Detection of a Salmonellosis Outbreak using Syndromic Surveillance in Georgia

Evidence about the value of syndromic surveillance data for outbreak detection is limited. In July 2018, a salmonellosis outbreak occurred following a family reunion of 300 persons held in Camden County, Georgia, where one meal was served on 7/27/2018 and on 7/28/2018.

Objective: Describe how the Georgia Department of Public Health (DPH) used data from its State Electronic Notifiable Disease Surveillance System (SendSS) Syndromic Surveillance (SS) module for early detection of an outbreak of salmonellosis in Camden County, Georgia.

June 18, 2019

Using Discharge Diagnoses for Early Notification of Reportable Diseases in Georgia

The Georgia DPH has used its State Electronic Notifiable Disease Surveillance System (SendSS) Syndromic Surveillance (SS) module to collect, analyze and display analyses of ED patient visits, including DDx data from hospitals throughout Georgia for early detection and investigation of cases of reportable diseases before laboratory test results are available. Evidence on the value of syndromic surveillance approaches for outbreak or event detection is limited.

January 25, 2018

Responder Safety, Tracking, and Resilience — Georgia, 2016 –2017

During an emergency, the state of Georgia depends on public health staff and volunteers to respond. It is imperative that staff are safe before, during and after deployment. Emergency response workers must be protected from the hazardous conditions that disasters and other emergencies create1. In October 2016 and September 2017, Hurricanes Matthew and Irma caused widespread evacuation of Georgia residents, initiating a tremendous sheltering effort. Hundreds of public health responders were deployed to assist with sheltering and other aspects of the response.

January 21, 2018

Improving Timeliness of Georgia Emergency Room Data

Timeliness of emergency room (ER) data is arguably its strongest attribute in terms of its contribution to disease surveillance. Timely data analyses may improve the efficacy of prevention and control measures. There are a number of studies that have looked at timeliness prior to the advent of Meaningful Use, and these studies note that ER data were not fast enough for them to be useful in real time2,3. However, the change in messaging practices in the Meaningful Use era potentially changes this.

January 21, 2018

Rapidly Adapting Flexible Surveillance Systems for Emergent Event Response

Georgia Department of Public Health (DPH) epidemiologists have responded to multiple emergent outbreaks with diverse surveillance needs. During the 2009 H1N1 influenza response, it was necessary to electronically integrate multiple reporting sources and view population-level data, while during the 2014–2015 West African Ebola epidemic, it was necessary to easily collect and view individual level data from travelers to facilitate early detection of potential imported Ebola disease.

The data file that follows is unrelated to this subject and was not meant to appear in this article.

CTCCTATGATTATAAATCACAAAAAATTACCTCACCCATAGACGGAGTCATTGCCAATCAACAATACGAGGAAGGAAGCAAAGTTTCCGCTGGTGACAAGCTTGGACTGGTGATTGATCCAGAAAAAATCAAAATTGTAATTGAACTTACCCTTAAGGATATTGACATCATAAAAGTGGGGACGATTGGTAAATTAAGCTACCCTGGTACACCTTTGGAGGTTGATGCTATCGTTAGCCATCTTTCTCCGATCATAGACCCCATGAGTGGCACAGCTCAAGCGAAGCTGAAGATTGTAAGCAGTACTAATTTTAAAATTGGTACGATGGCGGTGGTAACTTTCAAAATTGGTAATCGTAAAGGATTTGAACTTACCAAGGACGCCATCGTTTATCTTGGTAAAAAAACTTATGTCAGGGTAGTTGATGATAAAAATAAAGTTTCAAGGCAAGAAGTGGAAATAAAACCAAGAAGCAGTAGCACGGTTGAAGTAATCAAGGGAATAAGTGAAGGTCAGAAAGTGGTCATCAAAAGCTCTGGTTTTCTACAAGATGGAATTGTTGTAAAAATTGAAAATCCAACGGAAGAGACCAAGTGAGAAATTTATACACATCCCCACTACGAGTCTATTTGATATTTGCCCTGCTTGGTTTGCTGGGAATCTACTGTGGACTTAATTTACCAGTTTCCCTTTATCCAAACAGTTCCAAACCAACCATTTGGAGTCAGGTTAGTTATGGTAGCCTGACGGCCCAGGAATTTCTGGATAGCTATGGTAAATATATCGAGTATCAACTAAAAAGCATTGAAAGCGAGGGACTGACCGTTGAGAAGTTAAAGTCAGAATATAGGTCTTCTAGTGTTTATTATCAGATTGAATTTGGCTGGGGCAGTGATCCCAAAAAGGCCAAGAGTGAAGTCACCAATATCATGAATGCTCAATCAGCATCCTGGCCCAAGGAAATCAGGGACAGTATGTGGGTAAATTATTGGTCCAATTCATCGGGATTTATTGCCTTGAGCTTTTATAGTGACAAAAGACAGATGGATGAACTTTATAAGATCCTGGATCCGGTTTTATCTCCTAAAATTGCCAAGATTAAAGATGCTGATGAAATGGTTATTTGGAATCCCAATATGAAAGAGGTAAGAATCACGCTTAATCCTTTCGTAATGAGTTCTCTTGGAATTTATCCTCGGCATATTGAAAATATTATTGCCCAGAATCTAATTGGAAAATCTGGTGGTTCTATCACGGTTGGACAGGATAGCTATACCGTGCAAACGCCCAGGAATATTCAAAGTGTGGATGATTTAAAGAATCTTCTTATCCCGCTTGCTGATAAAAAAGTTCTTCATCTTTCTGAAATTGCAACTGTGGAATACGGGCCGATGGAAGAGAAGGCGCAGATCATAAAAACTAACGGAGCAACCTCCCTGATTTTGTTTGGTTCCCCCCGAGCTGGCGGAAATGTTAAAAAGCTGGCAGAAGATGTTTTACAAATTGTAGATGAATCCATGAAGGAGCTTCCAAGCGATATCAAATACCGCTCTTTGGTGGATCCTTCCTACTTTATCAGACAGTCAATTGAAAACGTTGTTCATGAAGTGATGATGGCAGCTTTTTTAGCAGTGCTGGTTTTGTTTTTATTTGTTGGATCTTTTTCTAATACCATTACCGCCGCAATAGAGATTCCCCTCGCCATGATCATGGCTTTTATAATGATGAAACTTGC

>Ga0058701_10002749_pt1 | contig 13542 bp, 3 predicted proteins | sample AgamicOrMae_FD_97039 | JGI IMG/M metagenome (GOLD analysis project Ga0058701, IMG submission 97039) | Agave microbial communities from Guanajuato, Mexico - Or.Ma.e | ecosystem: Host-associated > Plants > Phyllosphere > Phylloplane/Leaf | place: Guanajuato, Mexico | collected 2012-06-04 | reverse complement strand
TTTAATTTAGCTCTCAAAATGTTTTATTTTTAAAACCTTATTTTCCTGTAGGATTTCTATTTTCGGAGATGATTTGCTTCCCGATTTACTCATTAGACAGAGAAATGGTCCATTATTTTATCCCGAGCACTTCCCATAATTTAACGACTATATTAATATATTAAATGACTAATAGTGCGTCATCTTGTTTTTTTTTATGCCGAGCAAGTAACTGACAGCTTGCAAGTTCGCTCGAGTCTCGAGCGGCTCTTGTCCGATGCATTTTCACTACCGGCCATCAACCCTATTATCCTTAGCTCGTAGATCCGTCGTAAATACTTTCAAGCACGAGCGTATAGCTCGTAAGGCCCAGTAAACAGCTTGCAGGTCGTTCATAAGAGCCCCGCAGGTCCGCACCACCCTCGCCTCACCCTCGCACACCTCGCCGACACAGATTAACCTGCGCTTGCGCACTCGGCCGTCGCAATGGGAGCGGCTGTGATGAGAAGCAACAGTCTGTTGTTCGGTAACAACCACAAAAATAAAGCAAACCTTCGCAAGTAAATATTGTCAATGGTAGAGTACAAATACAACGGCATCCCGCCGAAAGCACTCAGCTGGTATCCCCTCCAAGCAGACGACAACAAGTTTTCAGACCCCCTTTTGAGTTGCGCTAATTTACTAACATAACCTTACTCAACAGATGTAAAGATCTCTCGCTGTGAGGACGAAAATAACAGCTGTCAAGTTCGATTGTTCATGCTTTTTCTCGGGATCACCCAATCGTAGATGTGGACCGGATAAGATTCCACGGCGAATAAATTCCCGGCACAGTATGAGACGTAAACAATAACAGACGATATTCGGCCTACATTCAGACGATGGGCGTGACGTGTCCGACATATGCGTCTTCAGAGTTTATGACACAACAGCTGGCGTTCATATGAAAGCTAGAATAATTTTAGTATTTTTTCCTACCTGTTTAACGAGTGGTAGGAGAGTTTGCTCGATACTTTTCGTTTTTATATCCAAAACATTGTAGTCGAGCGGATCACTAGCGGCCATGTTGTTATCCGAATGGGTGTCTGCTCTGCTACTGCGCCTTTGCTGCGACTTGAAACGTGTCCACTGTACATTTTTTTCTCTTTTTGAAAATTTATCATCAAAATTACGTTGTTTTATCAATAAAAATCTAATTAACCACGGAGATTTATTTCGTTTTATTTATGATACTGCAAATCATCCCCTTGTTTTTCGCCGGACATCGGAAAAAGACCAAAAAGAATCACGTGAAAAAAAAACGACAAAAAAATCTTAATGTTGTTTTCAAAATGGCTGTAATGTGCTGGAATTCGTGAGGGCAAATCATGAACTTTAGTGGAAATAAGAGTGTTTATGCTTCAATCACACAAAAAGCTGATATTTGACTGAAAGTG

August 03, 2017

Using Syndromic Surveillance Alert Protocols for Epidemiologic Response in Georgia

DPH uses its State Electronic Notifiable Disease Surveillance System (SendSS) Syndromic Surveillance (SS) Module to collect, analyze and display results of emergency department patient chief complaint data from hospitals throughout Georgia.


Describe how the Georgia Department of Public Health (DPH) uses syndromic surveillance to initiate review by District Epidemiologists (DEs) to events that may warrant a public health response (1).

August 26, 2017

School Health: A Novel School Nurse Clinic Surveillance Project in Coastal Georgia

The Syndromic Surveillance Program (SSP) of the Georgia Department of Public Health collects chief complaint data from hospitals to characterize health trends in near real time. These data were critical for situational awareness during the 2009 H1N1 pandemic. In 2012, SSP and the Effingham County Schools began a project to collect syndromic surveillance data from school clinics.

November 27, 2017

A comparison of syndromic surveillance chief complaint data and discharge data in a pediatric hospital system during 2009 H1N1

The Syndromic Surveillance Program (SSP) of the Acute Disease Epidemiology Section of the Georgia Division of Public Health, provides electronic influenza- like- illness (ILI) data to the Center for Disease Control and Prevention’s Influenza-like Illness Surveillance Network Program that characterizes the burden of influenza in states on a weekly basis.

June 07, 2019

Data Visualization for Health Surveillance: Current Concepts and New Horizons


Wayne Loschen, Johns Hopkins University Applied Physics Laboratory (JHU-APL)

Karl Soetebier, MPW, Georgia Division of Public Health

Paul Picciano, PhD, Aprima Medical Software

Frank Hardisty, Pennsylvania State University

Date and Time

Wednesday, September 23, 2009


ISDS Research Committee

October 23, 2017

Syndromic Surveillance and Influenza-like Illness in Georgia

There are multiple sources of influenza and influenza-like illness (ILI) surveillance data within the state of Georgia. These include laboratory surveillance for influenza viruses, sentinel providers that report ILI, pneumonia and influenza mortality, influenza-associated hospitalizations, and influenza-associated pediatric deaths. The usefulness of emergency department-based (ED) syndromic surveillance (SS) data as an additional source of ILI surveillance data is currently being evaluated at national, state, and local levels.



July 30, 2018


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